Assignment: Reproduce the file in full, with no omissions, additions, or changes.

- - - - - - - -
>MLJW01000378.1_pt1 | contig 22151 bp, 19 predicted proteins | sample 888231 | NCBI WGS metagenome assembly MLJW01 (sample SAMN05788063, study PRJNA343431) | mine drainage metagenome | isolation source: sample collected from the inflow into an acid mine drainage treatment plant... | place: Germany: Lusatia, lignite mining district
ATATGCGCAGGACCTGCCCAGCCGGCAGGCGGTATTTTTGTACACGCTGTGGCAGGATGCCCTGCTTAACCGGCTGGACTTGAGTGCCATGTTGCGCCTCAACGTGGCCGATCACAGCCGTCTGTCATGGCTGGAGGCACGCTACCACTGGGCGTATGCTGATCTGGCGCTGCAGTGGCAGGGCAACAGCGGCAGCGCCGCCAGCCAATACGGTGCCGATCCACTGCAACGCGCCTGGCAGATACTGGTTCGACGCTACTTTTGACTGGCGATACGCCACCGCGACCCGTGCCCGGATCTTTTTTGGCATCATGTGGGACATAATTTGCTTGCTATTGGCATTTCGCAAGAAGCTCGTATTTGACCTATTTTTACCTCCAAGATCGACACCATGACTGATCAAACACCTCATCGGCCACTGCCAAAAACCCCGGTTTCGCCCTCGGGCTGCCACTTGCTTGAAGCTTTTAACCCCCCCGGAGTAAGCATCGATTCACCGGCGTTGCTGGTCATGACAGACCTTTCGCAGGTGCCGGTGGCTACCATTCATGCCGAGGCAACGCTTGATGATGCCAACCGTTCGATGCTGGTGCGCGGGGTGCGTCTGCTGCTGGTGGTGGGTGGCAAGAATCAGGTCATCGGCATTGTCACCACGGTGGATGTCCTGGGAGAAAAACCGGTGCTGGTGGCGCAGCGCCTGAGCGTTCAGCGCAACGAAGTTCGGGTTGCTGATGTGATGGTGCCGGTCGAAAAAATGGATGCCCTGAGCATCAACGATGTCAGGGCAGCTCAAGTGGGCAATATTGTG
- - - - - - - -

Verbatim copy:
>MLJW01000378.1_pt1 | contig 22151 bp, 19 predicted proteins | sample 888231 | NCBI WGS metagenome assembly MLJW01 (sample SAMN05788063, study PRJNA343431) | mine drainage metagenome | isolation source: sample collected from the inflow into an acid mine drainage treatment plant... | place: Germany: Lusatia, lignite mining district
ATATGCGCAGGACCTGCCCAGCCGGCAGGCGGTATTTTTGTACACGCTGTGGCAGGATGCCCTGCTTAACCGGCTGGACTTGAGTGCCATGTTGCGCCTCAACGTGGCCGATCACAGCCGTCTGTCATGGCTGGAGGCACGCTACCACTGGGCGTATGCTGATCTGGCGCTGCAGTGGCAGGGCAACAGCGGCAGCGCCGCCAGCCAATACGGTGCCGATCCACTGCAACGCGCCTGGCAGATACTGGTTCGACGCTACTTTTGACTGGCGATACGCCACCGCGACCCGTGCCCGGATCTTTTTTGGCATCATGTGGGACATAATTTGCTTGCTATTGGCATTTCGCAAGAAGCTCGTATTTGACCTATTTTTACCTCCAAGATCGACACCATGACTGATCAAACACCTCATCGGCCACTGCCAAAAACCCCGGTTTCGCCCTCGGGCTGCCACTTGCTTGAAGCTTTTAACCCCCCCGGAGTAAGCATCGATTCACCGGCGTTGCTGGTCATGACAGACCTTTCGCAGGTGCCGGTGGCTACCATTCATGCCGAGGCAACGCTTGATGATGCCAACCGTTCGATGCTGGTGCGCGGGGTGCGTCTGCTGCTGGTGGTGGGTGGCAAGAATCAGGTCATCGGCATTGTCACCACGGTGGATGTCCTGGGAGAAAAACCGGTGCTGGTGGCGCAGCGCCTGAGCGTTCAGCGCAACGAAGTTCGGGTTGCTGATGTGATGGTGCCGGTCGAAAAAATGGATGCCCTGAGCATCAACGATGTCAGGGCAGCTCAAGTGGGCAATATTGTG